In 1974, DT Gary Larsen had retired and was replaced by long time Viking Mark Mullaney who filled in well in his role along side the other Purple People Eaters. Mullaney played along side the best in the business and lived up to the role, so the Purple Eaters didn't miss a step. By 1979 however, the 'Purple Gang' was down to one, Jim Marshall. Page was traded to the Bears and Eller to the Seahawks. Jeff Siemon and Matt Blair anchored the linebackers, the secondary was relying on the veterans Krause and Bryant. By the end of the 70's, Foreman had spent his last day in a Viking uniform at the end of the 1979 season and retired from the Patriots the following year. The Vikings fizzled out as an average, but punishing team.

Best Regular-Season Record: 1970, 1973, 1975, all 12-2
Worst Regular-Season Record: 1979, 7-9
Best Athlete: RB Chuck Foreman (one of the best all around athlete's in the NFL, ever)
Fastest Player: WR Sammy White (agility few have seen)
Slowest Player: DE Bob Lurtsema (what can we say, love ya Lurts)
Most Intimidating Player: DT Alan Page (nobody was better before, or since)
Famous Firsts: Raider punter Ray Guy has his first ever punt blocked in Super Bowl X1 by Fred McNeil.
Famous Lasts: Sammy White spikes the ball before he reaches the end zone. "Son," his mother said over the phone after watching TV, "you learned something today." White did. He hugged the ball for the rest of his career.
Fashion Trends: Snowmobile suits worn by fans at January playoff games at the Old Met.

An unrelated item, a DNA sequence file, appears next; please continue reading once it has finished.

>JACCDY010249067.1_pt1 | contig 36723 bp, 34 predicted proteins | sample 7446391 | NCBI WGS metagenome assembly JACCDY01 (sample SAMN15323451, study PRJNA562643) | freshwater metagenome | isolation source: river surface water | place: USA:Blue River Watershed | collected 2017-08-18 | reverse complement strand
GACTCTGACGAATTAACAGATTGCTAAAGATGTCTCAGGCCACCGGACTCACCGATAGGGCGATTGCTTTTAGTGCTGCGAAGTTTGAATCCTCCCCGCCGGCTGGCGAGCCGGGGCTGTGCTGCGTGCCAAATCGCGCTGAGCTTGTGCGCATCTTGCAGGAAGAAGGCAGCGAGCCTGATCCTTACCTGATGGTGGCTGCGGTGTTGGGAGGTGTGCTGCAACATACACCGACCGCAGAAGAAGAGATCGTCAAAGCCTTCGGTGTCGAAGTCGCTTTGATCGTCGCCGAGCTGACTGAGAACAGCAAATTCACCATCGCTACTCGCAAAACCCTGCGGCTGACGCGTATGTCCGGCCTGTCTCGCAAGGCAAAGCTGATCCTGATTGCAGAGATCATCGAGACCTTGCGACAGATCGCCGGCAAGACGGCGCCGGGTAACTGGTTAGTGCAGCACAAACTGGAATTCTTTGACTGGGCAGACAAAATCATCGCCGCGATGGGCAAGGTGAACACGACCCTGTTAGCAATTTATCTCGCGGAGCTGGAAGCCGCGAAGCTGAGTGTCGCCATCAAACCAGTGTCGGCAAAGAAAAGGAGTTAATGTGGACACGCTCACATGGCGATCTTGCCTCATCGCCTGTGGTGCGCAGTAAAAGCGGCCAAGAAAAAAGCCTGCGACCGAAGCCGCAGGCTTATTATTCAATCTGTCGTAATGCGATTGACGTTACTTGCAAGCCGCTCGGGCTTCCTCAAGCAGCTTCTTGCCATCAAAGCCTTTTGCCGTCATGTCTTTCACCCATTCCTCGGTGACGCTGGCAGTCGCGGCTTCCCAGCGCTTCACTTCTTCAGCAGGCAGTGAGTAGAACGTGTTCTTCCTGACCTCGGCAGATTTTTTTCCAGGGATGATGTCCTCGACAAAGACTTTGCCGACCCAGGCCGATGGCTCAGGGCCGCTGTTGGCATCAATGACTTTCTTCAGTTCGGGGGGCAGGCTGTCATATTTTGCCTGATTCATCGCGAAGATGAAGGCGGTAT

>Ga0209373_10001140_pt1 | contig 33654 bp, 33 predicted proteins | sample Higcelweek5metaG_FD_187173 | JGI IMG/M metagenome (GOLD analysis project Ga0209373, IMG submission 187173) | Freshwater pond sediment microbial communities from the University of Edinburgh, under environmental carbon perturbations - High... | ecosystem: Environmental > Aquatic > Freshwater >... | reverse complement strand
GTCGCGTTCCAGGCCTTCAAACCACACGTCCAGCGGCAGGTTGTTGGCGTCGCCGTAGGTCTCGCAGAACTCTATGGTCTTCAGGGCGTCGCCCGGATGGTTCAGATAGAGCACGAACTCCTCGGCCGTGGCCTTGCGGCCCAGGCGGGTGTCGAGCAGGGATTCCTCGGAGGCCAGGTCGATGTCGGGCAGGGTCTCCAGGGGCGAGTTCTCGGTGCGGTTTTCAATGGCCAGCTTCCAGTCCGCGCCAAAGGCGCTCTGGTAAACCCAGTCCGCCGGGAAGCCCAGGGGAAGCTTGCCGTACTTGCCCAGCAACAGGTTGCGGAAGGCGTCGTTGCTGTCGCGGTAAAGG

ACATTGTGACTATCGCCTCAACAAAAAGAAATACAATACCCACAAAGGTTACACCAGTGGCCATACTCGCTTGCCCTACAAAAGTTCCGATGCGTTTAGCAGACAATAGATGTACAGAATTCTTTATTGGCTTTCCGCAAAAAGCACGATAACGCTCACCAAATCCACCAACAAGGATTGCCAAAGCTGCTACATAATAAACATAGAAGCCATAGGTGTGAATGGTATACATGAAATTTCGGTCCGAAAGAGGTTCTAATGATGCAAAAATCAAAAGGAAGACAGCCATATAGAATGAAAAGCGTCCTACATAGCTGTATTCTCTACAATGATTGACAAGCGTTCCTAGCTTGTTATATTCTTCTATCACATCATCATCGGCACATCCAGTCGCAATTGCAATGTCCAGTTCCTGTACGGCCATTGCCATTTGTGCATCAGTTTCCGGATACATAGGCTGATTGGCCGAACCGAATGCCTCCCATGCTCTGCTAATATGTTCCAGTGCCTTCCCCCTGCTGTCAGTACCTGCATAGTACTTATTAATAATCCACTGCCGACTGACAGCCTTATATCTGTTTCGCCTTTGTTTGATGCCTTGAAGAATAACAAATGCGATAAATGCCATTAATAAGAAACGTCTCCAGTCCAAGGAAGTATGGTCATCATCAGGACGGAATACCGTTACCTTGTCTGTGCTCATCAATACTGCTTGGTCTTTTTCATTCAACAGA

Least Appreciated Player: Ron Yary
Best Hit: Roy Winston on Larry Csonka in Super Bowl VIII. "I can't feel my legs," Csonka yelled from the bottom of the pile. Csonka said after the game he was sure he had become paralyzed. "That was the hardest hit I have ever received in football."
Best Trade: The Vikings reacquire QB Fran Tarkenton. The trade cost the Vikings Norm Snead, Bob Grim one other player and two first round draft picks in 1972 and 1973.

Vikings 70's Timeline:

November 30, 1970
Robert Griffith is born in Landham, MD.
December 1, 1970
Todd Steussie is born in Aguora, CA.
December, 1971
Alan Page was the first defensive payer in the NFL to be named as a NFL Player of the Year. He received it in 1971 by posting creating 42 QB hurries, 10 sacks, 109 tackles, 35 assists, and 3 safeties which are rare numbers, even by today's players.
In yet another stunning trade, the Vikings reacquire QB Fran Tarkenton. This was a nice coincidence. As Grant cast his steely gaze across the league in search of a new signal-caller, he found that the Giants were doing likewise. In 1971, the Giants had finished 4-10 behind Tarkenton. "If you send me anywhere, send me back to Minnesota" Fran told his Giants coach. The Giants agreed and Fran was reunited with the Vikings. The trade cost the Vikings Norm Snead, Bob Grim (acquired as a draftee in first trade), one other player and two 1st round draft picks in 1972 and 1973. As history will attest, the trade was worth the cost. Fran remained a Viking until he retired.